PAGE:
Mazie Hirono says the president of the United States does something every single day that makes her feel like her head will explode.

The Democratic U.S. senator from Hawaii says maintaining opposition to Republican Donald Trump is a major reason why she’s seeking another six years in Washington, D.C.

“Every day that I have the privilege of serving the people of Hawaii, I know who I fight for and why,” she said Wednesday as she filed her campaign paperwork at the State Office of Elections downtown. “There are people in our country, in our communities who are being marginalized and discriminated (against) every single day. I fight for them.”

They include kupuna relying on Social Security and Medicare, labor unions that want to retain the right to organize and bargain for wages and benefits, immigrants seeking a better life, LGBTQ folks seeking equal rights and environmentalists wanting to save the planet.

Sen. Mazie Hirono was all smiles when she filed her re-election papers at the State Office of Elections Wednesday. Anthony Quintano/Civil Beat

Representatives from those groups and others, including members of the Sierra Club and Randy Perreira, president of the Hawaii State AFL-CIO, stood behind Hirono and her husband, Leighton Oshima, as she formally launched her re-election campaign.

“This administration makes these fights so much harder, which is why we all need to fight together,” said Hirono, who by my count said the word “fight” or some form of it more than a half dozen times in less than 15 minutes.

Hirono’s other fight is cancer, and I asked her for an update on that front. She was expecting it.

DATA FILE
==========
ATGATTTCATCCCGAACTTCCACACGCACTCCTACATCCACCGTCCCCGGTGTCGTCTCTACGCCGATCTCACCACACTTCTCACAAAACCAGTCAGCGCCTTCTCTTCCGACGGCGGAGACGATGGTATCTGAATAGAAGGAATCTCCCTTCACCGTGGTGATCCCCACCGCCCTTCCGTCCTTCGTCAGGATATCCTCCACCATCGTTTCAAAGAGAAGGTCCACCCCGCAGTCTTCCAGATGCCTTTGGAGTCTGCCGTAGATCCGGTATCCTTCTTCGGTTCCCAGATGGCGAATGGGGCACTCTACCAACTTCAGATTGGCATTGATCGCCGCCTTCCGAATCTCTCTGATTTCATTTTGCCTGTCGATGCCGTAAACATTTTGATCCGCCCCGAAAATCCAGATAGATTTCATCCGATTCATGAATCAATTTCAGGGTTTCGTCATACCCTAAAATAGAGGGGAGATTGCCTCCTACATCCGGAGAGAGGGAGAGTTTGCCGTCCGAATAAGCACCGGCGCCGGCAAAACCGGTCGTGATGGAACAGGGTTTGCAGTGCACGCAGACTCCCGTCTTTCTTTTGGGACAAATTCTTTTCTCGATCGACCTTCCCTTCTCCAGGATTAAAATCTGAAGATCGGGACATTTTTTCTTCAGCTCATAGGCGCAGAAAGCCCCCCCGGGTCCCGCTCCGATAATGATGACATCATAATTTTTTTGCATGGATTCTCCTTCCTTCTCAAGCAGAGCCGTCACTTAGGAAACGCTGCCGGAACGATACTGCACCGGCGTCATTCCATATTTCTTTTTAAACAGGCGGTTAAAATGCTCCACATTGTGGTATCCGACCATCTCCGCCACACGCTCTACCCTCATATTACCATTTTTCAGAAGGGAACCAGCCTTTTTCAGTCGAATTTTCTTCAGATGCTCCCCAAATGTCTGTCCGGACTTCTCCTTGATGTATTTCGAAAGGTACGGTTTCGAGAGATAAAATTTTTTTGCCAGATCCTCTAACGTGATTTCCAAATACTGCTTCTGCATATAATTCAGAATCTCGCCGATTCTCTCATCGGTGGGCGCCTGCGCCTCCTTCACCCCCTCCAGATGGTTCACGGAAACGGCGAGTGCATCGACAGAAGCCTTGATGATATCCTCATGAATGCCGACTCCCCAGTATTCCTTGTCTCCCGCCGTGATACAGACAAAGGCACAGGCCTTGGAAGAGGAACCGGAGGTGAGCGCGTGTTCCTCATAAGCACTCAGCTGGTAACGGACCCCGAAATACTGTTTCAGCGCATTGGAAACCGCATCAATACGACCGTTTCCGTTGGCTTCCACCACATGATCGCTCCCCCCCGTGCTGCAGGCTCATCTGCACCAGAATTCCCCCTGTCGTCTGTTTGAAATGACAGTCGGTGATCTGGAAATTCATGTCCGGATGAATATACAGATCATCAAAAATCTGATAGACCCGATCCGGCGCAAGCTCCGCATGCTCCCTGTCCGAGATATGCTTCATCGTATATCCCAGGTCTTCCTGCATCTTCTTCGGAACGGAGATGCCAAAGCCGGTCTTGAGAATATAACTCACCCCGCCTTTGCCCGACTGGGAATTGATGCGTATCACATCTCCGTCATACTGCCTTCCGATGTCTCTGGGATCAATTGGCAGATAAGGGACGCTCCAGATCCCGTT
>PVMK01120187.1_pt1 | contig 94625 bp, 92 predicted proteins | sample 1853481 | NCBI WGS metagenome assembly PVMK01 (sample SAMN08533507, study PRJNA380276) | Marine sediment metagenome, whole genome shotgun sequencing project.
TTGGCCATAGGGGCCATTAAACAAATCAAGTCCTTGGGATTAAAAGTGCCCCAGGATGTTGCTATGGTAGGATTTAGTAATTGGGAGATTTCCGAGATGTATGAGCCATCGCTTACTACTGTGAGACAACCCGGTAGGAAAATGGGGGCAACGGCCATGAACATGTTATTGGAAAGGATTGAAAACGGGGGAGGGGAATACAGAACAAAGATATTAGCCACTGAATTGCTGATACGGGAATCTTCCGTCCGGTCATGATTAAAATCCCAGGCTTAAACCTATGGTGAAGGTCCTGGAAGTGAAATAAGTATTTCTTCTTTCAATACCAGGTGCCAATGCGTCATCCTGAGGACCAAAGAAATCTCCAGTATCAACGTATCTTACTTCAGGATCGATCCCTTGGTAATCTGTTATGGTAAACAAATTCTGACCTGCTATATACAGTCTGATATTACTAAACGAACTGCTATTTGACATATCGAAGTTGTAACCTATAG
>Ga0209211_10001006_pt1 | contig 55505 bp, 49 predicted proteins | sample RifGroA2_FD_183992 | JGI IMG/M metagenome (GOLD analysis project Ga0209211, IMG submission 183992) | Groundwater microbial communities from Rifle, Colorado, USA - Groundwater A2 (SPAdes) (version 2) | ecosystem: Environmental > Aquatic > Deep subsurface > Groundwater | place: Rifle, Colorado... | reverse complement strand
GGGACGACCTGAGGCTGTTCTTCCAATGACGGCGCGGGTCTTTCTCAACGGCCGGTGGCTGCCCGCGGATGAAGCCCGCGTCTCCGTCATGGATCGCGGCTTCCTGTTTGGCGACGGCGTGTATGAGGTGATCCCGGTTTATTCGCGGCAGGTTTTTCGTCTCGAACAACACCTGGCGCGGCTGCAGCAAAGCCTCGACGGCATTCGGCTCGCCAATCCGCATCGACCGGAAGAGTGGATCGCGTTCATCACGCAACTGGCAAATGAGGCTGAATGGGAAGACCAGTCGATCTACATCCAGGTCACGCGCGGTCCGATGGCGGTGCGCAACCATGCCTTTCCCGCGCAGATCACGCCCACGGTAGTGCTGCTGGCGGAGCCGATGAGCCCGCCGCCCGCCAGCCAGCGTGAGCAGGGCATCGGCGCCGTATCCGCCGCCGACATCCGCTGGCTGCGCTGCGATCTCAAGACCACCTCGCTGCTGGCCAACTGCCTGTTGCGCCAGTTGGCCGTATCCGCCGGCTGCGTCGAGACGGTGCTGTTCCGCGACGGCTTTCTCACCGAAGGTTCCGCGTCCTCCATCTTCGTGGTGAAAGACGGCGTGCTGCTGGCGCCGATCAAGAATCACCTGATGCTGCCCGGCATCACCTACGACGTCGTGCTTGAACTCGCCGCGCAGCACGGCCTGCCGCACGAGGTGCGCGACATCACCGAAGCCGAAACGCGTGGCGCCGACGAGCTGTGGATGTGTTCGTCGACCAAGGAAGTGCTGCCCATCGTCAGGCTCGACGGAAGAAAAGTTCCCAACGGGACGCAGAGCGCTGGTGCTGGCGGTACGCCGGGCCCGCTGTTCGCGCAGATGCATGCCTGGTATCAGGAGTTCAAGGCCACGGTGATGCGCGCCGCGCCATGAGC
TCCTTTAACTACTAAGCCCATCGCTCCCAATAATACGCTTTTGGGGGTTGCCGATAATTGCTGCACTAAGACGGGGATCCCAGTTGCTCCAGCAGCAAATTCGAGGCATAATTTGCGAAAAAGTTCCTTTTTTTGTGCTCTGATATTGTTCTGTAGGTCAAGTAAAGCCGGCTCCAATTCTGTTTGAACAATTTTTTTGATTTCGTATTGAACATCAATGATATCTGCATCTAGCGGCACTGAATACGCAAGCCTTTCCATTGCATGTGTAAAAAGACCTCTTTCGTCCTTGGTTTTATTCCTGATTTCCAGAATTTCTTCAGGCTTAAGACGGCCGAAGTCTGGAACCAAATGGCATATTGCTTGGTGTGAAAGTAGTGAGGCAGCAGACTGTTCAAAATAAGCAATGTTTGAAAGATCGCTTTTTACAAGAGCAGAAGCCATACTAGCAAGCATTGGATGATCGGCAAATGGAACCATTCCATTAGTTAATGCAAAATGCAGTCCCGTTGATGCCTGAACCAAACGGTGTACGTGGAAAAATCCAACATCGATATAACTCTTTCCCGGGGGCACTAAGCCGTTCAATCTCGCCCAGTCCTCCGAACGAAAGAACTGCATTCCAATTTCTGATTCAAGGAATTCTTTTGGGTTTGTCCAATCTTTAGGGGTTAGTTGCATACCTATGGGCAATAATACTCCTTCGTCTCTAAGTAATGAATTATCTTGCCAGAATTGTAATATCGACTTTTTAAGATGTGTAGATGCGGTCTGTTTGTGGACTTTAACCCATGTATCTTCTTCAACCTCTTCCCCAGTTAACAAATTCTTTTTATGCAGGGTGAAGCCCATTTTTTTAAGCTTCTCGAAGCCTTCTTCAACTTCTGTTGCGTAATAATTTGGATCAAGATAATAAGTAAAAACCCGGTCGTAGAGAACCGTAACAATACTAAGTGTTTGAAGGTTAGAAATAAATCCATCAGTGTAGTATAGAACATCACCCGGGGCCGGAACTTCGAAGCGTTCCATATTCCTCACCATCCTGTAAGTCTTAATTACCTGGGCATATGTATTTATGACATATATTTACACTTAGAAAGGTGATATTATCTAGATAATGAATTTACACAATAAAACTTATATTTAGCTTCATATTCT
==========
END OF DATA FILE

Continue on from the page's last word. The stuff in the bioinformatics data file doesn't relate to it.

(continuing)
“Thank you for the question,” she replied. “I am asked that often. You know, I’ve been very open about my health challenge because I think it’s really important to let my constituents know that, in spite of the fact that I am still in treatment, that nothing about this treatment prevents me from doing my job.”

She continued: “And my doctors are very optimistic, and I just want to let you know that it is a long-term kind of a treatment process. But I’m optimistic and certainly that optimism is shared by my doctors.”

Undergoing Immunotherapy

Hirono announced she had been diagnosed with kidney cancer in May after a pre-operative physical for eye surgery. It was also found in her seventh rib.

She received treatment at Medstar Georgetown University Hospital to remove her right kidney and the lesion on the rib.

Six more years? Hirono was joined by advocates for labor, the environment, immigration and health care. Anthony Quintano/Civil Beat

In October, doctors found small spots on her thyroid gland. Hirono began undergoing immunotherapy, which her office described in a press release at the time as “different than chemotherapy, which suppresses the immune system.”

On Wednesday, Hirono, 70, said the immunotherapy continues.

“It’s an infusion of the FDA approved drug, and the whole point of it is that my own immune system will kick in and destroy the cancer cells,” she explained. “So, as I said, it’s a longterm kind of a treatment, and I am part of a protocol that involves people like me in different medical settings. My hope is that, of course, not only do I get better but that the treatment process will enable more information so that people who have the kind of challenges that I have will be helped.”